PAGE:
POOCH coleader Sylvia Guadamuz walks one of Oxford's foster dogs.

It’s a Dog’s Life at Oxford

Oxford College sophomore Sylvia Guadamuz 07OX had a hard time leaving her dog, Figo, when she returned to college from her home in Costa Rica. But it helps that she gets to walk Oxford’s foster dogs, Moe and Maxie, around campus whenever she wants canine companionship.

“I’m a dog person,” says Gaudamuz. “It’s really relaxing to walk these two. It’s a benefit for the dogs and the students.”

POOCH (Pets of Oxford Community Hotline) a student-run foster dog program, is the most popular club on campus, with sixty members who take turns feeding and exercising the dogs, cleaning their pens, and accompanying them on adoption weekends to PetSmart.

“Everyone loves visiting the dogs,” says Kathryn Murphy 07OX from Snellville, Georgia, who took in a Boston terrier mix through POOCH last year. “Oreo, my adopted dog, is really sweet. She’s a lot more mellow now that she’s settled into a home.”

The program began four years ago when Sandi Schein, director of Oxford’s counseling center, found a stray puppy on a set of railroad tracks and brought him to campus with the hopes of finding a home for him. Two students helped to care for “Buddy,” and the idea for POOCH was born.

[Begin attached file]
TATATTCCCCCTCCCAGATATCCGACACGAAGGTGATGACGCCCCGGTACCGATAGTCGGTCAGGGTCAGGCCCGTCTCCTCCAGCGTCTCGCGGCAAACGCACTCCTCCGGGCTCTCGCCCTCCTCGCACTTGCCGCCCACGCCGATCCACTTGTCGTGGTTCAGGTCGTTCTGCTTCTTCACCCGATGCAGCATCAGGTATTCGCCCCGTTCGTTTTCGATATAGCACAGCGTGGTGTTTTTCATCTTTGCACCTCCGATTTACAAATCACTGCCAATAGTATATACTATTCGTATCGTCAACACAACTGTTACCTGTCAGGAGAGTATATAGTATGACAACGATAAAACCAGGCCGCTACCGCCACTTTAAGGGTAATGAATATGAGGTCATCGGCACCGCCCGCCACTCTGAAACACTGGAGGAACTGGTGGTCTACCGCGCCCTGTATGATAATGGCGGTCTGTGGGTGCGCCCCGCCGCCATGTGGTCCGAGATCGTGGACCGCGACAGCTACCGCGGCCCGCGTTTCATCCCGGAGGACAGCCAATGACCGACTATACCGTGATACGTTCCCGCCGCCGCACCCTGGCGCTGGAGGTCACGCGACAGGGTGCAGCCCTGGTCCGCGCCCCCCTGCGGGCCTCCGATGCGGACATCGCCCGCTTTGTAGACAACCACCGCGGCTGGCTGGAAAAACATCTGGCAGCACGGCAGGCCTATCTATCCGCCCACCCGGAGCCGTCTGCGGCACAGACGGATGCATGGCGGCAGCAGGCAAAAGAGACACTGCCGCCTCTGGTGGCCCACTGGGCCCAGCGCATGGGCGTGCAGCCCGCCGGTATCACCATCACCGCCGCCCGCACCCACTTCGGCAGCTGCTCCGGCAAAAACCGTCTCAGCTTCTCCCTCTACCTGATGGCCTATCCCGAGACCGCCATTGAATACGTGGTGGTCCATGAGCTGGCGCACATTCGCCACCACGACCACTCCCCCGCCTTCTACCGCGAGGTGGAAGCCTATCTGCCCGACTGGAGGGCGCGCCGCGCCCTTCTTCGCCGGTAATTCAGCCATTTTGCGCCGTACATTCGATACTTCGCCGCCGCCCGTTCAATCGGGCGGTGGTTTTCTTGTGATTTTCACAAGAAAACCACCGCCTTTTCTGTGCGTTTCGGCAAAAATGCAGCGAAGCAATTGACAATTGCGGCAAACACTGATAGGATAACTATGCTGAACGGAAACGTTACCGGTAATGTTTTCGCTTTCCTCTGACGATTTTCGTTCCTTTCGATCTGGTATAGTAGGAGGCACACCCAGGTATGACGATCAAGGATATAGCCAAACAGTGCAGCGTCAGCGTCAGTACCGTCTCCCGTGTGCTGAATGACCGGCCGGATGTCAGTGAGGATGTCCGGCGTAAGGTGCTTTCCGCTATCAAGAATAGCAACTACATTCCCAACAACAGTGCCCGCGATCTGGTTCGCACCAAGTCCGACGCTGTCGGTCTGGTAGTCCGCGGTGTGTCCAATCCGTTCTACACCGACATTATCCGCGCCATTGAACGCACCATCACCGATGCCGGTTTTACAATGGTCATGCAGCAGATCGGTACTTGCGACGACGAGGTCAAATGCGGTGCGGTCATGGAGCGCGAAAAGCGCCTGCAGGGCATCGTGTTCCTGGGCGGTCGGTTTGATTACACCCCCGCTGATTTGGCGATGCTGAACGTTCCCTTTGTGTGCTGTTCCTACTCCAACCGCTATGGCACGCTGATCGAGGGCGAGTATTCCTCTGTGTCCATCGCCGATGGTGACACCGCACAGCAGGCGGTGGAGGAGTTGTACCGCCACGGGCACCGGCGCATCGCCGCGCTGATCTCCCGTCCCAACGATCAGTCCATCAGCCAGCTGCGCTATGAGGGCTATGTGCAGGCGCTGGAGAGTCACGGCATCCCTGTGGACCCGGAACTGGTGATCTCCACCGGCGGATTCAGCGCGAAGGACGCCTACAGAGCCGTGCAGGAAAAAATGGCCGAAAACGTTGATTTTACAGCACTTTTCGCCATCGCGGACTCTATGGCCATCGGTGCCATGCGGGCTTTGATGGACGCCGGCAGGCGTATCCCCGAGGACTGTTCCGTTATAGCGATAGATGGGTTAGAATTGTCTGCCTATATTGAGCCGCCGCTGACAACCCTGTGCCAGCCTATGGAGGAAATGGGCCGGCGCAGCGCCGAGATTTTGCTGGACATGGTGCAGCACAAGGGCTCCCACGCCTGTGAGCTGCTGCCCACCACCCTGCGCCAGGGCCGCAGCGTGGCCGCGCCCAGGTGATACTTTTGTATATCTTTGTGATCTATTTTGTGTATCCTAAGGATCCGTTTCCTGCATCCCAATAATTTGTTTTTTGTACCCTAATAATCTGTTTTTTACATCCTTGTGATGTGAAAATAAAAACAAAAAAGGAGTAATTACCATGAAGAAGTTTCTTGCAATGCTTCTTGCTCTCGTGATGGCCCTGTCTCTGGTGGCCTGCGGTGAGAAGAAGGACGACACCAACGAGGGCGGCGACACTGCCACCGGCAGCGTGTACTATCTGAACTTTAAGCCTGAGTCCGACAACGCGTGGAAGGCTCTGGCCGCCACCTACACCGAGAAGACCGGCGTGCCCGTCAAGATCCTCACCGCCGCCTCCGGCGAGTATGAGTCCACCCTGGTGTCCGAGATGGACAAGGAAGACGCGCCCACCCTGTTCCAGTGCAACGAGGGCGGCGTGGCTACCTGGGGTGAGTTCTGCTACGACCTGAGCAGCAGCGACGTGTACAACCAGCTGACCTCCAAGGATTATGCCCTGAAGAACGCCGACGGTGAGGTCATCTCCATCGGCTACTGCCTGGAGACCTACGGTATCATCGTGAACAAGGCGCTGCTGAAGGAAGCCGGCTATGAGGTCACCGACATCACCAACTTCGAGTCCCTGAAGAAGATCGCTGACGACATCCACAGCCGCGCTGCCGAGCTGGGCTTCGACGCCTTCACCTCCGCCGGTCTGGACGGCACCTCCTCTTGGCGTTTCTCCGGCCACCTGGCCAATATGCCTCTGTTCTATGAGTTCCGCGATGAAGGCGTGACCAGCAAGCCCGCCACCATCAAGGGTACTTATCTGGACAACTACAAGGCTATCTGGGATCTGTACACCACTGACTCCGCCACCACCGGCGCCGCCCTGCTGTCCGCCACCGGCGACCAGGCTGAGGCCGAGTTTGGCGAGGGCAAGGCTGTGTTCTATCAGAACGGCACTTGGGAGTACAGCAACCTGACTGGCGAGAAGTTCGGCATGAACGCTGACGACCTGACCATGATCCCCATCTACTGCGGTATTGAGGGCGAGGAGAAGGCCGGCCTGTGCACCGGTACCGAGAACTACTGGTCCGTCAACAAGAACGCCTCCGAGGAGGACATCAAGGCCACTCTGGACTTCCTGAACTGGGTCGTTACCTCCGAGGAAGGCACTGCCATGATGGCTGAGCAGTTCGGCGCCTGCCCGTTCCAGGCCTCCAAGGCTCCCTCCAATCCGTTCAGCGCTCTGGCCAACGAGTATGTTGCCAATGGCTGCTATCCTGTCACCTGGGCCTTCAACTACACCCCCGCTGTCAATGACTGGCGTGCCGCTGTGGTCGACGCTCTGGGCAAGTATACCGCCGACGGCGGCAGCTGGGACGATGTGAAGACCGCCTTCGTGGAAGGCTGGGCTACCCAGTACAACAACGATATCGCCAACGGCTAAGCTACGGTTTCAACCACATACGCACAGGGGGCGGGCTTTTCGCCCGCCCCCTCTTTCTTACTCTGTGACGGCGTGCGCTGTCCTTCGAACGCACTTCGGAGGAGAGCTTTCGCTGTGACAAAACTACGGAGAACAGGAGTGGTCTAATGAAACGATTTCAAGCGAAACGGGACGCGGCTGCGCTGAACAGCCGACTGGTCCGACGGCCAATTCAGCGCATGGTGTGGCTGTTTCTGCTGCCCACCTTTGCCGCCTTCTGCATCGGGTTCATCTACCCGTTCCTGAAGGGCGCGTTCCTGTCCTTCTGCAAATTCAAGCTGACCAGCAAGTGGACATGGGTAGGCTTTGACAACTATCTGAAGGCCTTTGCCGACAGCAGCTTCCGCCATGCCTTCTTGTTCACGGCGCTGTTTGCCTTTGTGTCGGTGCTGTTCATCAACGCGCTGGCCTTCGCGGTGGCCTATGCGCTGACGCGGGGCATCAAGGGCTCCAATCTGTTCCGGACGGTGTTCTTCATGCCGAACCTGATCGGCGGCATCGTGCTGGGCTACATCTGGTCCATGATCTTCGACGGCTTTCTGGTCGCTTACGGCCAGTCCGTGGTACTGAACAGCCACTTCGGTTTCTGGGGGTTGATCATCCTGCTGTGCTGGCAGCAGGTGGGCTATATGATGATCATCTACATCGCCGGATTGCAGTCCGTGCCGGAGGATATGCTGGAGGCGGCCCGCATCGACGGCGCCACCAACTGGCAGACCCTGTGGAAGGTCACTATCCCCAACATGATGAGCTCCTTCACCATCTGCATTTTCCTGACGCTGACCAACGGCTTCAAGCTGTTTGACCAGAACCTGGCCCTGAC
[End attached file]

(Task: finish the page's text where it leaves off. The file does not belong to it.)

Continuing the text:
Fellow animal lovers Gayle Doherty, associate professor of physical education and dance, and Beth Perry, a local veterinarian who performs low-cost spaying and neutering, also help with the program. “It takes a village,” Doherty says, smiling, as she stands beside the “POOCH Palace” that her husband, Jim, a craftsman at the Carter Presidential Library, designed and helped students build behind Williams Gym. The grey storage shed has igloo-style doghouses and an attached fenced-in yard, complete with a picnic table and deck. Paw prints are painted on the floor and walls.

About ten dogs have been adopted through the program so far, which receives funding from the Student Government Association and private donations. Two is the limit on POOCH pups, but as soon as one is adopted, another takes its place. The dogs—which must be under three years old, gentle, and of a nonviolent breed—come from Pound Puppies ’n Kittens, a local animal rescue organization cofounded by Perry.

Doherty often sees students walking the dogs in pairs. “It’s a great way for shy students to connect,” she says, “first to the dogs, then to each other.” Several events have sprung up around the club, including Pawfest, to which faculty and staff bring their own dogs, and an end-of-the-year POOCH picnic.—M.J.L.



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